“Ports and their workers, who are keeping imports of foods, essential products, energy and fuel coming into the country during the current coronavirus situation are unsung heros. We have a wide variety of ports across the UK that facilitate a range of activities, including trade, energy provision and tourism. They also provide important hubs of economic activity and jobs in often deprived coastal communities.
The Key Workers across the UK include those in the ports, shipping and logistics industries who are literally ensuring the nation is fed and supplied, and helping us overcome Covid-19. However to continue to do this, UK ports do need some assistance from policy makers.
Ports like other organisations and businesses performing critical roles in the country need PPE and testing capabilities to keep their workforce’s resilient. Many operators in our ports industry will also need to access assistance from the Government’s financial support schemes and this assistance could be needed well after the lockdown finishes. With people suffering in hospitals and self-isolating to protect those most at risk it seems insensitive to say that the lockdown, oil prices and impacts on shipping and maritime markets will leave the economy in a critical condition.
Those across Government are of course doing their best to protect the country’s population from both the health risks and potential negative economic impacts. There will be many competing requests and pleas from industry but the needs of ports need to be heard. To come through these challenges we will need to keep the country supplied and maintain our significant volumes of internal trade and this means ensuring the ports industry survives in tact.
Unlike some other industries, most ports are unable to drop all their tools, close their gates, or lay up ships. Even reducing services is difficult for port businesses as have many fixed costs and while some can furlough staff, many port functions must continue. Even when shipping and maritime activities reduce dramatically, ports must ensure all services are maintained, such as managing marine operations, keeping channels dredged and quays manned, often with a full suite of staff. Presently are not only seeing a substantial impact on their customer activity and a reduction in their workforce but facing requests for ‘rent holidays, from tenants and a reduction in harbour and cargo dues from port users. This means those in power do need to provide additional support and resources to ports.
As well as industry, we understand this is a challenging time for individuals, who may be facing the detrimental impacts of enforced isolation or with unwell family members, and we offer our deepest sympathies to those affected.
The health of the shipping industry and the wider economy is inherently linked to the prosperity of a port and we support wider economic measures to ensure stability. However, global trade and global maritime traffic flows are inextricably linked, and UK ports perform a critical role for importers, exporters and intra-UK supply chains, so government must ensure there are measures in place to ensure ports can continue to play a key role in facilitating UK supply chains, and keeping supermarket shelves stocked, but also in the UK’s economic recovery from this crisis.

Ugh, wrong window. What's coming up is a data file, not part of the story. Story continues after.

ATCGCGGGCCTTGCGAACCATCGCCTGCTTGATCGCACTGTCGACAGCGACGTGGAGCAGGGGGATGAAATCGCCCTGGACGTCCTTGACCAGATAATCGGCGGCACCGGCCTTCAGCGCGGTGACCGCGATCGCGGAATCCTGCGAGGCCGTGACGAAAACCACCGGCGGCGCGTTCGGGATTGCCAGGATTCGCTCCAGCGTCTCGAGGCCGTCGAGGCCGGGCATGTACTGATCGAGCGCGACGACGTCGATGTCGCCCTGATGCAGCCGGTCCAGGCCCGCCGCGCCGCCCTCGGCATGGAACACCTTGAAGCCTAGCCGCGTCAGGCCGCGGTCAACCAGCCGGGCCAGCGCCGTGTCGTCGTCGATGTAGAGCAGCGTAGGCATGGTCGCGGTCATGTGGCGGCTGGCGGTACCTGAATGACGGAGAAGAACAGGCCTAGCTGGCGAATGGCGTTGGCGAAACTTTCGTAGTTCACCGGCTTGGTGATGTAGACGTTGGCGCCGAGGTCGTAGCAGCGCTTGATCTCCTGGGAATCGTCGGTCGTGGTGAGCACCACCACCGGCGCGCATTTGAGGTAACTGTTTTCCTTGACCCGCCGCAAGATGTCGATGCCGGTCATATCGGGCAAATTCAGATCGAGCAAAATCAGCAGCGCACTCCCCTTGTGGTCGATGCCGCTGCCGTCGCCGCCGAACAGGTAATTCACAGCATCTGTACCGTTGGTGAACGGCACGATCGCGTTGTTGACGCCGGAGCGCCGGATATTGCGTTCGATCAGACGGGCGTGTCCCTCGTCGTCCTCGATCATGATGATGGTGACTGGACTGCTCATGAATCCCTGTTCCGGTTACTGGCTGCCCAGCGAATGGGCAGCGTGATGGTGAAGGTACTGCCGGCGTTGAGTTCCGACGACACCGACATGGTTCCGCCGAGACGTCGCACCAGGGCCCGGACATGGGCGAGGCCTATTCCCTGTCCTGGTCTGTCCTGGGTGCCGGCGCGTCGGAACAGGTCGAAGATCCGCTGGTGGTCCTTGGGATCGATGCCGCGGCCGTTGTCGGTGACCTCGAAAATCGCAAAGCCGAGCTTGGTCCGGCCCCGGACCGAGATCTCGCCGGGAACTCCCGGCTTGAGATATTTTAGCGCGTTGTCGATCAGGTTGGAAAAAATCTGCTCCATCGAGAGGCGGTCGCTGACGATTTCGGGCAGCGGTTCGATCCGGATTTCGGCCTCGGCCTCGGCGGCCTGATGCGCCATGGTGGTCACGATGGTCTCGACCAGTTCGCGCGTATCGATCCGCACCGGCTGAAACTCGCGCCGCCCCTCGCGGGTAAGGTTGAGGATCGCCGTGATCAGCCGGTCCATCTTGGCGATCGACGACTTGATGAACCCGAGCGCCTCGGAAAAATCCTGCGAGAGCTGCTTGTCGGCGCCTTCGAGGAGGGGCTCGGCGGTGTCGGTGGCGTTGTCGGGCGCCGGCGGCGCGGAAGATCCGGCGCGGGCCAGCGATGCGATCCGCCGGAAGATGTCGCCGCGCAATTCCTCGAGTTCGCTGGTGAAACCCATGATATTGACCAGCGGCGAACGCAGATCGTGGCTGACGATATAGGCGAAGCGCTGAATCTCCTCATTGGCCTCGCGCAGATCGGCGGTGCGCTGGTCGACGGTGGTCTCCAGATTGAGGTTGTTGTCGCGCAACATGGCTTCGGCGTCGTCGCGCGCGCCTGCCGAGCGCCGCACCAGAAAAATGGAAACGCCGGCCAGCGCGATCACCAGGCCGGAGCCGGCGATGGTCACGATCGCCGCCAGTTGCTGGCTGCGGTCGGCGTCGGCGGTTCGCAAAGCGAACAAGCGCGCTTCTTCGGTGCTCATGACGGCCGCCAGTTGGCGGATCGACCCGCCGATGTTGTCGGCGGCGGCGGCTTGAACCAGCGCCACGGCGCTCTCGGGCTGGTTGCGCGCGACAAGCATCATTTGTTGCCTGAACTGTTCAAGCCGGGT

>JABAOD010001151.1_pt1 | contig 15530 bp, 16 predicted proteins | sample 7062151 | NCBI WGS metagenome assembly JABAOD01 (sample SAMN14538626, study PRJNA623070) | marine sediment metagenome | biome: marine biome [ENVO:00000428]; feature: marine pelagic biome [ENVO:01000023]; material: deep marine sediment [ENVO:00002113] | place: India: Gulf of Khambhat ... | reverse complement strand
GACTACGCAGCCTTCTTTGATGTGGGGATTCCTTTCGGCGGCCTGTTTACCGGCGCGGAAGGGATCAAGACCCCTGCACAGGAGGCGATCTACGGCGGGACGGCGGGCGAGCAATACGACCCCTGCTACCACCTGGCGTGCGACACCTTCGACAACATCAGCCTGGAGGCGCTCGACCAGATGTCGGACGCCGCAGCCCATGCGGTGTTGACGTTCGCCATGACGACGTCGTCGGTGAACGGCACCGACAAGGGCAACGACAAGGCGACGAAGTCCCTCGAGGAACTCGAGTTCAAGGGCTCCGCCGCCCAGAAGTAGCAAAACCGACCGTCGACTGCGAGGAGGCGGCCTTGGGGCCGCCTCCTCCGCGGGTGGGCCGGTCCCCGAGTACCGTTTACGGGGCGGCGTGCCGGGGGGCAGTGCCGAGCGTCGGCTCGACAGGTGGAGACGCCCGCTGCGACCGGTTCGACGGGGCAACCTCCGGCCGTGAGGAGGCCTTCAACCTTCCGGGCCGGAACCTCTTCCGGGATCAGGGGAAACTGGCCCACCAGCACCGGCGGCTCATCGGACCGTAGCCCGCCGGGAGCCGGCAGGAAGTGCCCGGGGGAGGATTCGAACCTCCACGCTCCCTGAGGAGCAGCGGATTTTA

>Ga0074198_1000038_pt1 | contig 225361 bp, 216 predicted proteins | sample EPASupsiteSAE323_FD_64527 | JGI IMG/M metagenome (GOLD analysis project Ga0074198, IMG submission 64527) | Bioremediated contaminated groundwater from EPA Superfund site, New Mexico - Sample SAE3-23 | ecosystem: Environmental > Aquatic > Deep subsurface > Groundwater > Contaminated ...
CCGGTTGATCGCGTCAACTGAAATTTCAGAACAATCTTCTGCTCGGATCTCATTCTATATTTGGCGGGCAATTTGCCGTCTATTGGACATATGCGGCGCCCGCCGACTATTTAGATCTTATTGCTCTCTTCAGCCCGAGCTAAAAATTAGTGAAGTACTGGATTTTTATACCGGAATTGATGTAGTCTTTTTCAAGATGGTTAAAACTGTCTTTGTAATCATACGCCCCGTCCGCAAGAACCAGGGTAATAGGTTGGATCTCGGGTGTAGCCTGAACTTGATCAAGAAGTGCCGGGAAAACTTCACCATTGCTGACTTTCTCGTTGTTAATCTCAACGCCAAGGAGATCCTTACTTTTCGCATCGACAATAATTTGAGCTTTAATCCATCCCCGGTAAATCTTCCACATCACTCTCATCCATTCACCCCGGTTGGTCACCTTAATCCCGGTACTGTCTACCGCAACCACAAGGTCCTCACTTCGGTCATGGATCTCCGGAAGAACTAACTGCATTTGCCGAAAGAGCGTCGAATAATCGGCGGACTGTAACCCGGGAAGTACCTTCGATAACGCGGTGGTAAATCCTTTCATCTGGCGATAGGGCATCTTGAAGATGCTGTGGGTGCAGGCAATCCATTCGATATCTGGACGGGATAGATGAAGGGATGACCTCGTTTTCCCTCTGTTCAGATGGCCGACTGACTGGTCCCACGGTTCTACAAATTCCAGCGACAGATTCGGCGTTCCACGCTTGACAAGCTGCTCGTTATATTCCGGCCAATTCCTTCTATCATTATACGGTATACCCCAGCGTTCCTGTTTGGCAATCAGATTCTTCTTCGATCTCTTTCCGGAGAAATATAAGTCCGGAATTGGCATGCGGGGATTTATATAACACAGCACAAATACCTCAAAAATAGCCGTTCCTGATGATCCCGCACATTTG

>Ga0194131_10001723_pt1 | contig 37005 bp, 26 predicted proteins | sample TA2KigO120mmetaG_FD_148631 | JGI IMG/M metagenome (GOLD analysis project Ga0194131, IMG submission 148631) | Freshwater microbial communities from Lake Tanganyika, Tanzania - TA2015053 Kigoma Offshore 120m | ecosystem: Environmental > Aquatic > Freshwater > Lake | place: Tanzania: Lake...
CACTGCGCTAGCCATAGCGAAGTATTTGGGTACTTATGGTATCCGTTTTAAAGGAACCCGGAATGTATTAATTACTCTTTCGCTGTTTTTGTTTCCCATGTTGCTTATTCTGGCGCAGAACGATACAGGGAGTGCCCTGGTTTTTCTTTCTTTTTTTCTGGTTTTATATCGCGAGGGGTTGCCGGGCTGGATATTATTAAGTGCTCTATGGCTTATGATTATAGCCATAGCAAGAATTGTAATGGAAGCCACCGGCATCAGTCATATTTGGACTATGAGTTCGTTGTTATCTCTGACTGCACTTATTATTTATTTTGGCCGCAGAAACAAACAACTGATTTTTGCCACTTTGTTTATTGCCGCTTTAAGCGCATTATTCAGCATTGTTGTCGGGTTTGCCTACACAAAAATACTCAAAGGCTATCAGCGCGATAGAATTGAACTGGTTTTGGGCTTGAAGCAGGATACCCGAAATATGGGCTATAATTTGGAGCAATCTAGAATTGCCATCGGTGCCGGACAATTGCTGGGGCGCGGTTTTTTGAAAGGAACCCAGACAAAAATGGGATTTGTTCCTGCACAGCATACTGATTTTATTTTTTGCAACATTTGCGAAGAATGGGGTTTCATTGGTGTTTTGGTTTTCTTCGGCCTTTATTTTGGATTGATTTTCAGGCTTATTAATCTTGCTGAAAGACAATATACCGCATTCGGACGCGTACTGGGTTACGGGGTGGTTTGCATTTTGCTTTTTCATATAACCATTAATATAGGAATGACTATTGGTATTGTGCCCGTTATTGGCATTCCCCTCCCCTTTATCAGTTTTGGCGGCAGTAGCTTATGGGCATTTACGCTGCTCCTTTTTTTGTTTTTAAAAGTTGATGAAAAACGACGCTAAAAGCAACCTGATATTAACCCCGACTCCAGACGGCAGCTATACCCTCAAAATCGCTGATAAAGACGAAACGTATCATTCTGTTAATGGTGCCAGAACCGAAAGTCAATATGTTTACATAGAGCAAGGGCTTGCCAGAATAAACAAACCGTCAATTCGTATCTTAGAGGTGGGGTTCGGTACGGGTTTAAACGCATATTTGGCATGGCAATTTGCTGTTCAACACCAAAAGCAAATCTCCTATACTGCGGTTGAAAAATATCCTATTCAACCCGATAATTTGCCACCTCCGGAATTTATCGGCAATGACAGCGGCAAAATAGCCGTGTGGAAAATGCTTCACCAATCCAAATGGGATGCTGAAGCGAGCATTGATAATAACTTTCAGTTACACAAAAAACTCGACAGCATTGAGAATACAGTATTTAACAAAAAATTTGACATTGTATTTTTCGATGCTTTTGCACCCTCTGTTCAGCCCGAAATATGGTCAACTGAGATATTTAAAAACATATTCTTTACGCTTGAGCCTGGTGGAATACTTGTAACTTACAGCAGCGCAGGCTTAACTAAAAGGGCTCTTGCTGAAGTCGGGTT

The British Ports Association represents over 100 members, who own and operate around 400 terminals and facilities, accounting for 86% of port tonnages and 85% of all vessel calls. We also represent all the UK’s passenger ports and all the main energy gateways, the top 20 fishing ports and an extensive network of ports and harbours that facilitate over one million leisure craft and yachts.
Many of these ports are limiting the numbers of staff needed on-site, some taking advantage of furloughing. But still, a significant amount of the 115,000 people who are employed in the ports industry need PPE and testing capabilities, and operators will need some type of help and flexibility from exiting lenders to ensure they remain liquid. The ports are however still open and keeping us supplied, but let’s make sure this doesn’t change.”
The British Ports Association is involved in various discussions with government and on a range industry calls regarding the impact of the pandemic, as well as being in constant communication with members. Although currently there are no publicly available ‘real-time’ statistics, the BPA’s Policy & Economic Analyst, Phoebe Warneford-Thomson has been assessing the impacts and she has prepared a snapshot of activity below. This includes analysis of the current situation and some detail on each sector within our industry.
Impacts on Ports – a snapshot . . . .
. . . . continue reading on the BPA website here